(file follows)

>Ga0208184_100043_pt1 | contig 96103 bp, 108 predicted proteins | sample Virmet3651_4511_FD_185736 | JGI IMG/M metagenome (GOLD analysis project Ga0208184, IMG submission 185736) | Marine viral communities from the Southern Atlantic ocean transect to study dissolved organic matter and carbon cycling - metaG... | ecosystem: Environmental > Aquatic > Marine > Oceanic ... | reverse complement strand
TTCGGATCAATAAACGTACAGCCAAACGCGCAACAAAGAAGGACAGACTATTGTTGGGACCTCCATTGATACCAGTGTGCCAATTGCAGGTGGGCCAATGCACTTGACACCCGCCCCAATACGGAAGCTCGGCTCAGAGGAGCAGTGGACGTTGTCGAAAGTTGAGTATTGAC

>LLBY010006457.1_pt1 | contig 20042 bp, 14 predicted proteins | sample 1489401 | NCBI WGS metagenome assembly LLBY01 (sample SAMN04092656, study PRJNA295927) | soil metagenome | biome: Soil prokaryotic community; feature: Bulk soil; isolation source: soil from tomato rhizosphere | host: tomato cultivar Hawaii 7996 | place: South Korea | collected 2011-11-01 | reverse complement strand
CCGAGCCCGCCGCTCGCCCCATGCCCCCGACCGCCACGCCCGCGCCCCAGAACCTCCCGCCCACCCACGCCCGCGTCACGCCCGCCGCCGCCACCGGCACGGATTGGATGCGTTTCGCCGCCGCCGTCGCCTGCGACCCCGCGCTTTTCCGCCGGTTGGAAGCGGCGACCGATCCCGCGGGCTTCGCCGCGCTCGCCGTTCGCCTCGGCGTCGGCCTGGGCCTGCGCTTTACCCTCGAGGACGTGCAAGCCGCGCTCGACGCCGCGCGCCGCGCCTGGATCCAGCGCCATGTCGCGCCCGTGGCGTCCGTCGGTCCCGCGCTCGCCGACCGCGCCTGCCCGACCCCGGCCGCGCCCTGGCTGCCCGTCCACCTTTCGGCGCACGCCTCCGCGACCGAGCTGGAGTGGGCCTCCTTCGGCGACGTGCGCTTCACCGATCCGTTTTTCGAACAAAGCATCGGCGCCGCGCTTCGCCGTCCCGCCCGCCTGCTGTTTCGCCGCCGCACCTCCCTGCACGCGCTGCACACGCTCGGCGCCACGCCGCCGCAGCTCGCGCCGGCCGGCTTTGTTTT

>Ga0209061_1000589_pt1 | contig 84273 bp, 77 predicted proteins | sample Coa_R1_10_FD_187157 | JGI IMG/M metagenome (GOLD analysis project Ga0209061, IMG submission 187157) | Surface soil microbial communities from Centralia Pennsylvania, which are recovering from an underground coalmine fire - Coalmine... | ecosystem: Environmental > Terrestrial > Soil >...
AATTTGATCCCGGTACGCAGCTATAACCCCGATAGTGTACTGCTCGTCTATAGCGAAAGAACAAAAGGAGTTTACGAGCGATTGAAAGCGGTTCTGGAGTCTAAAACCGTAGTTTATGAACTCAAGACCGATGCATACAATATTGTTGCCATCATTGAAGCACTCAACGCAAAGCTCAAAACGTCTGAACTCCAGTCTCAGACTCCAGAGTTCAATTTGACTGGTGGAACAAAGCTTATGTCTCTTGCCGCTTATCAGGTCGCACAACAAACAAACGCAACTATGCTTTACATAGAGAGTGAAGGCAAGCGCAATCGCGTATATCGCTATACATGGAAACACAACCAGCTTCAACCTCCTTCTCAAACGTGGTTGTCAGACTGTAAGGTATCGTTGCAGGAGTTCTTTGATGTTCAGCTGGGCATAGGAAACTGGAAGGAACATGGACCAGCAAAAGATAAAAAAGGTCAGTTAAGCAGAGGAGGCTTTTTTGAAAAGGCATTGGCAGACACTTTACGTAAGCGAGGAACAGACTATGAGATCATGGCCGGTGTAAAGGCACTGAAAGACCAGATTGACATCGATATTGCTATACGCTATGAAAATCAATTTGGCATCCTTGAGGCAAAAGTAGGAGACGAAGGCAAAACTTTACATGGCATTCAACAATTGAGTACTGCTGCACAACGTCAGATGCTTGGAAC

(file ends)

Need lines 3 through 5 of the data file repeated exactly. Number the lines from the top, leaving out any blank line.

>LLBY010006457.1_pt1 | contig 20042 bp, 14 predicted proteins | sample 1489401 | NCBI WGS metagenome assembly LLBY01 (sample SAMN04092656, study PRJNA295927) | soil metagenome | biome: Soil prokaryotic community; feature: Bulk soil; isolation source: soil from tomato rhizosphere | host: tomato cultivar Hawaii 7996 | place: South Korea | collected 2011-11-01 | reverse complement strand
CCGAGCCCGCCGCTCGCCCCATGCCCCCGACCGCCACGCCCGCGCCCCAGAACCTCCCGCCCACCCACGCCCGCGTCACGCCCGCCGCCGCCACCGGCACGGATTGGATGCGTTTCGCCGCCGCCGTCGCCTGCGACCCCGCGCTTTTCCGCCGGTTGGAAGCGGCGACCGATCCCGCGGGCTTCGCCGCGCTCGCCGTTCGCCTCGGCGTCGGCCTGGGCCTGCGCTTTACCCTCGAGGACGTGCAAGCCGCGCTCGACGCCGCGCGCCGCGCCTGGATCCAGCGCCATGTCGCGCCCGTGGCGTCCGTCGGTCCCGCGCTCGCCGACCGCGCCTGCCCGACCCCGGCCGCGCCCTGGCTGCCCGTCCACCTTTCGGCGCACGCCTCCGCGACCGAGCTGGAGTGGGCCTCCTTCGGCGACGTGCGCTTCACCGATCCGTTTTTCGAACAAAGCATCGGCGCCGCGCTTCGCCGTCCCGCCCGCCTGCTGTTTCGCCGCCGCACCTCCCTGCACGCGCTGCACACGCTCGGCGCCACGCCGCCGCAGCTCGCGCCGGCCGGCTTTGTTTT

>Ga0209061_1000589_pt1 | contig 84273 bp, 77 predicted proteins | sample Coa_R1_10_FD_187157 | JGI IMG/M metagenome (GOLD analysis project Ga0209061, IMG submission 187157) | Surface soil microbial communities from Centralia Pennsylvania, which are recovering from an underground coalmine fire - Coalmine... | ecosystem: Environmental > Terrestrial > Soil >...